Hiking is an obsession for me, an integral part of my life. And, despite my best efforts to integrate it into my children's lives my pleas for Saturday afternoon family hikes are usually met with groans of protest. Someday perhaps they'll recognize the same deeper connection to the land that I've found so satisfying through hiking too.
Living near Acadia National Park allows me access to challenging and uber-scenic hiking locations. If you've never visited Acadia, the bulk of the park is located just past the mid-coast area of Maine on Mount Desert Island. The island is a glacier worn grouping of granite domes perched at the edge of the Atlantic ocean. Here the raw granite meets the sea and is cloaked by spruce forest, fog and salty air. People carve out their lives here by understanding and exploiting these natural resources and the people who come to visit. Artists, fisherman, scientists, cooks, potters, boat builders, we're all here charting out our lives often against, but more often in concert with nature.
The Bates Cairn
Aside from the physical activity and mental awareness hiking brings me, one of the things I find most rewarding about hiking is a deeper understanding of the world around me. I'm fascinated with the intersection of man's machine and nature. These are often forces which drive my architectural work, integrating buildings into their surrounding context, marveling at their weathering with time. This metaphorical tug-of-war is present everywhere, including the trails of Acadia.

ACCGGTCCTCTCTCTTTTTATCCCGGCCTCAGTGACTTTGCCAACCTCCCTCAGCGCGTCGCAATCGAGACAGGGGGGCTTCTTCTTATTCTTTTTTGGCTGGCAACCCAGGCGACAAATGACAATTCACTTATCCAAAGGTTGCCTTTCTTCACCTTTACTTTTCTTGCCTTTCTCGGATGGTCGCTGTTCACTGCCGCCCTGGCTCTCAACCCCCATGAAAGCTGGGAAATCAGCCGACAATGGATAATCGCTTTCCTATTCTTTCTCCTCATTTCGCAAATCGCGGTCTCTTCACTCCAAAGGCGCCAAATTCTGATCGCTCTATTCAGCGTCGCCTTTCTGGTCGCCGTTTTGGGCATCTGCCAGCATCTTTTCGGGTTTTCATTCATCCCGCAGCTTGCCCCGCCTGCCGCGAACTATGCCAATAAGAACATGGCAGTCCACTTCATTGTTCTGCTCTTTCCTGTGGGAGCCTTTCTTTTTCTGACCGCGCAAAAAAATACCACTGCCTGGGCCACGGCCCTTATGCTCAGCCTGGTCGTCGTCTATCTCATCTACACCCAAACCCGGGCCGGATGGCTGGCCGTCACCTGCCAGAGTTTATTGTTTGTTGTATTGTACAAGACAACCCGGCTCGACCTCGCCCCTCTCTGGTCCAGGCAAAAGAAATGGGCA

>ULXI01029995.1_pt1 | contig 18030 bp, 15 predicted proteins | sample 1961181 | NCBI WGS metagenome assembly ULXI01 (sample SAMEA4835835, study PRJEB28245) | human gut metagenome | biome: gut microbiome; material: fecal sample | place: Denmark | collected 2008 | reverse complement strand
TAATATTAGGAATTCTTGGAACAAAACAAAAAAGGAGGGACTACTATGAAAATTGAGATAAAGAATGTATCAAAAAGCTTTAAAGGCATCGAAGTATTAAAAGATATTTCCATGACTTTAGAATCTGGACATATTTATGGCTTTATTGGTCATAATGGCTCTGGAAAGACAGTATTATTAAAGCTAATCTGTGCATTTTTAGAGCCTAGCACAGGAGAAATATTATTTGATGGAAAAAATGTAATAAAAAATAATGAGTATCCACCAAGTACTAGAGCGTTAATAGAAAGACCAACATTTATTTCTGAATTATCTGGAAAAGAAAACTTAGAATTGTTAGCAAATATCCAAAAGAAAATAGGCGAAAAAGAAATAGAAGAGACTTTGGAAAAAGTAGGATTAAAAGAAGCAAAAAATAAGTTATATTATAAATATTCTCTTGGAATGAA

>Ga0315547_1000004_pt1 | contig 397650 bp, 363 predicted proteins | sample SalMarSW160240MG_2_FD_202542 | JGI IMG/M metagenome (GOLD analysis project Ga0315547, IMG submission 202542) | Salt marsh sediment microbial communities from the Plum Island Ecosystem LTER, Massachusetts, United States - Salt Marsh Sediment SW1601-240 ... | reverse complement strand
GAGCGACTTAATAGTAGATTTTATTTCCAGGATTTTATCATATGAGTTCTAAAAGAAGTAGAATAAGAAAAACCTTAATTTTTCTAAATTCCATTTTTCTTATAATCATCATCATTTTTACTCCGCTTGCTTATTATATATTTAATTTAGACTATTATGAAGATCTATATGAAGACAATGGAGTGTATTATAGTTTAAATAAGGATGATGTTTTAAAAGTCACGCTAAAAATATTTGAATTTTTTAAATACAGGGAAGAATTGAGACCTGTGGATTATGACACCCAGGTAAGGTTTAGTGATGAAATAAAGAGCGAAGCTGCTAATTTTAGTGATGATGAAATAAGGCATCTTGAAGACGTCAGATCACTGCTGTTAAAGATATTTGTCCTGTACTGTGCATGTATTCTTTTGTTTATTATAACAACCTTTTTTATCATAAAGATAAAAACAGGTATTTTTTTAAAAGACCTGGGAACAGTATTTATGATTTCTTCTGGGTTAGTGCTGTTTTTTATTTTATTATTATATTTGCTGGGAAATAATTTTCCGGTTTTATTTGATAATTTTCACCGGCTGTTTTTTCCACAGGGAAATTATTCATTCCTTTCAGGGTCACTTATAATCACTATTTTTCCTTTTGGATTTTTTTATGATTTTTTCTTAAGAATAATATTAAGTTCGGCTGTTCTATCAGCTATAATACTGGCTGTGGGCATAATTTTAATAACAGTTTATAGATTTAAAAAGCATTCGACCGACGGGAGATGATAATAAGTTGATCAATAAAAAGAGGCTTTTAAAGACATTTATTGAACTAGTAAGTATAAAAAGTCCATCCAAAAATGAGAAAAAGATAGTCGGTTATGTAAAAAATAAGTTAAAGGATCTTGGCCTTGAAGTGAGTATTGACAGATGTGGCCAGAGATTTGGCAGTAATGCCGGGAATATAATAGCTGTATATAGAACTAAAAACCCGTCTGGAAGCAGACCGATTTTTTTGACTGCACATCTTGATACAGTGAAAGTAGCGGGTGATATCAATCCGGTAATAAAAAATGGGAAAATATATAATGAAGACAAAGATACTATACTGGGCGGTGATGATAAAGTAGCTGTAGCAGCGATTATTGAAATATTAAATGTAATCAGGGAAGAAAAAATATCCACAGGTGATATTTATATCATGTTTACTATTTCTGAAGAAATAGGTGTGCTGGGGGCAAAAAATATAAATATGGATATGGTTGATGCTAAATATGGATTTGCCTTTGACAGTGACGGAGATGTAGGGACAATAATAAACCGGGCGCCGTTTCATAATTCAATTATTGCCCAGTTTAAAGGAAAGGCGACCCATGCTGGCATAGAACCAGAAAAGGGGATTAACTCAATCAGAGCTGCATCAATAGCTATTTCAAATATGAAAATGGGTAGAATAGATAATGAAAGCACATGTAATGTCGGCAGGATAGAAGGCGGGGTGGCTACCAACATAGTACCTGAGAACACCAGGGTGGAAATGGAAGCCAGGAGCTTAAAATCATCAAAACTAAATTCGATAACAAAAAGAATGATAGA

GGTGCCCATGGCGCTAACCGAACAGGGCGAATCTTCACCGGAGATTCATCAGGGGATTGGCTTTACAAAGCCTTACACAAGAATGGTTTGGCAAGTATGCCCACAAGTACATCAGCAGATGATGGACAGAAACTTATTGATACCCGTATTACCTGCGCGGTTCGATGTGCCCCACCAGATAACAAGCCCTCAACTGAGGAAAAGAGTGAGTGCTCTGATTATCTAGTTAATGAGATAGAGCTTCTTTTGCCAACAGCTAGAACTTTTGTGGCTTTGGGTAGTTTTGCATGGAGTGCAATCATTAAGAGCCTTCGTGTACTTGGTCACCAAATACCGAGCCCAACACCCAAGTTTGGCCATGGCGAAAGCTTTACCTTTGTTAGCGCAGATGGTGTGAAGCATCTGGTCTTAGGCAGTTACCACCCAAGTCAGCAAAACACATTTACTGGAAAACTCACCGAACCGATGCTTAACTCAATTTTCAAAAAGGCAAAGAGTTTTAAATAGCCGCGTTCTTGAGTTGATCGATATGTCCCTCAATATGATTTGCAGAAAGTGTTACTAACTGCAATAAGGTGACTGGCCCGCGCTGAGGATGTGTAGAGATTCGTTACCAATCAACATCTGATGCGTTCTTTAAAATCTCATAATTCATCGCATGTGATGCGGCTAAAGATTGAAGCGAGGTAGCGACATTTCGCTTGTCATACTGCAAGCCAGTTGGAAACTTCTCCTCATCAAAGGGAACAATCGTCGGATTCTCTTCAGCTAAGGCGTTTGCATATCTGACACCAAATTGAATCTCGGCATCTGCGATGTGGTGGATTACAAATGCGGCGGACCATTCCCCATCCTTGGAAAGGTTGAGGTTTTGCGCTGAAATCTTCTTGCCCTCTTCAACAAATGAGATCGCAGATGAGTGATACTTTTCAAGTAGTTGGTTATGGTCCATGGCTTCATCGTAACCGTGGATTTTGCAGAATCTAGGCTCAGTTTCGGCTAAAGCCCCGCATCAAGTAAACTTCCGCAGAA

If you've ever hiked above the treeline on a large mountain, you're familiar with cairns. Rock piles crafted by man to mark trails and pathways. They're necessary in locations subject to poor visibility and can mean the difference between a cold night spent on the mountain or a warm night off of it. If you hike a lot, like me, you may reach a point where they're like trees...they're a part of the landscape and you pay little attention to them.
I can't count the times I've walked between these simple landmarks, thinking of them as nothing more than markers along a path, but so often relying on them to return me to less foggy elevations. While reading a favorite column of mine in the Bangor Daily News called, 1-Minute Hike, I was surprised to hear reference to these markers as Bates Cairns. Designed by Waldron Bates in the early 1900s as unique trail markers. Each cairn is comprised of two support posts and one lintel spanning the posts capped by a pointer rock paralleling the trail. It's precisely Laugier's primitive hut and I think it's simply genius. The open topography and granite precipices here can be visually flat in poor weather and fog. It's easy to lose your way, but the degree to which these constructions stand out is remarkable. The simple act of creating a shadow beneath the lintel helps identify these as path points. And, their geometry is distinct and separate from a standard conical cairn. Which, in this landscape, would only work to camouflage them among myriad other rock formations.
Because of the efforts of Waldron Bates, I'm not only a thankful patron of all of the path making he accomplished during his lifetime but also a little more appreciative of his weather beaten constructs.
This week marks the first full week of me bootstrapping my own, newly minted, design firm. The past seven days have been an emotional ride. Having to leave a place that provided me with many opportunities, fulfilling work, professional mentoring and some really good friends was a very difficult thing for me. Traveling new trails is difficult work but it's often the most rewarding. You're not sure of the destination, how long it will take to arrive, or if there's even a somewhere to go. Way finding has suddenly become a much more crucial activity for me and I'm searching in earnest for the next cairn.